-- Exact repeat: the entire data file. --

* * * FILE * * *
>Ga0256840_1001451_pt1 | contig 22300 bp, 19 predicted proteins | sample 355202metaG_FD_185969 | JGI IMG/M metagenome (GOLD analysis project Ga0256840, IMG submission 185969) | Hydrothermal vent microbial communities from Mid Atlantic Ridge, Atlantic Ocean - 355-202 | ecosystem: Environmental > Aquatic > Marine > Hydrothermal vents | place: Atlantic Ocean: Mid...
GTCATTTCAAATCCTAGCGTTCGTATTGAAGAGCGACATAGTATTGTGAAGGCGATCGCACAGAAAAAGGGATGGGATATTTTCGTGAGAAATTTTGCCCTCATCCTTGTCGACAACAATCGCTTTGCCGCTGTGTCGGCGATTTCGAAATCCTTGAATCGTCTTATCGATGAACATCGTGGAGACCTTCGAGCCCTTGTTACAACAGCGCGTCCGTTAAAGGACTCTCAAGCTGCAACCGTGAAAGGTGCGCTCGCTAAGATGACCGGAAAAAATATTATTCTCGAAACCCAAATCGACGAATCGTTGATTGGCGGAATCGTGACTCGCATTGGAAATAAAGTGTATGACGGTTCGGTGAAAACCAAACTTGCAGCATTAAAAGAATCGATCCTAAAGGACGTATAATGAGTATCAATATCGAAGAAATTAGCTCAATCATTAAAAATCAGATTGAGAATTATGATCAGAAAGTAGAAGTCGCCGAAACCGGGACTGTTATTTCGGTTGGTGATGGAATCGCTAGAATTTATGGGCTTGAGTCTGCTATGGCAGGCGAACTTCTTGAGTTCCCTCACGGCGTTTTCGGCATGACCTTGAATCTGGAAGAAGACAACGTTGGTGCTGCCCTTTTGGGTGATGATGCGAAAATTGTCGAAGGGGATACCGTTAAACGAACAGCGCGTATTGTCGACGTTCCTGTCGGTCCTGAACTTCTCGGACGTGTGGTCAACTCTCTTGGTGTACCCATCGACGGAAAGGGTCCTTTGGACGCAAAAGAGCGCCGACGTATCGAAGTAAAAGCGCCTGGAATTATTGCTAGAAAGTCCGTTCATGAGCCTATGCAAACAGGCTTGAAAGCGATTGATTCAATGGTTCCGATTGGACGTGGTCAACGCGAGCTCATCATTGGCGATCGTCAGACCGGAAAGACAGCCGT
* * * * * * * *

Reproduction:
>Ga0256840_1001451_pt1 | contig 22300 bp, 19 predicted proteins | sample 355202metaG_FD_185969 | JGI IMG/M metagenome (GOLD analysis project Ga0256840, IMG submission 185969) | Hydrothermal vent microbial communities from Mid Atlantic Ridge, Atlantic Ocean - 355-202 | ecosystem: Environmental > Aquatic > Marine > Hydrothermal vents | place: Atlantic Ocean: Mid...
GTCATTTCAAATCCTAGCGTTCGTATTGAAGAGCGACATAGTATTGTGAAGGCGATCGCACAGAAAAAGGGATGGGATATTTTCGTGAGAAATTTTGCCCTCATCCTTGTCGACAACAATCGCTTTGCCGCTGTGTCGGCGATTTCGAAATCCTTGAATCGTCTTATCGATGAACATCGTGGAGACCTTCGAGCCCTTGTTACAACAGCGCGTCCGTTAAAGGACTCTCAAGCTGCAACCGTGAAAGGTGCGCTCGCTAAGATGACCGGAAAAAATATTATTCTCGAAACCCAAATCGACGAATCGTTGATTGGCGGAATCGTGACTCGCATTGGAAATAAAGTGTATGACGGTTCGGTGAAAACCAAACTTGCAGCATTAAAAGAATCGATCCTAAAGGACGTATAATGAGTATCAATATCGAAGAAATTAGCTCAATCATTAAAAATCAGATTGAGAATTATGATCAGAAAGTAGAAGTCGCCGAAACCGGGACTGTTATTTCGGTTGGTGATGGAATCGCTAGAATTTATGGGCTTGAGTCTGCTATGGCAGGCGAACTTCTTGAGTTCCCTCACGGCGTTTTCGGCATGACCTTGAATCTGGAAGAAGACAACGTTGGTGCTGCCCTTTTGGGTGATGATGCGAAAATTGTCGAAGGGGATACCGTTAAACGAACAGCGCGTATTGTCGACGTTCCTGTCGGTCCTGAACTTCTCGGACGTGTGGTCAACTCTCTTGGTGTACCCATCGACGGAAAGGGTCCTTTGGACGCAAAAGAGCGCCGACGTATCGAAGTAAAAGCGCCTGGAATTATTGCTAGAAAGTCCGTTCATGAGCCTATGCAAACAGGCTTGAAAGCGATTGATTCAATGGTTCCGATTGGACGTGGTCAACGCGAGCTCATCATTGGCGATCGTCAGACCGGAAAGACAGCCGT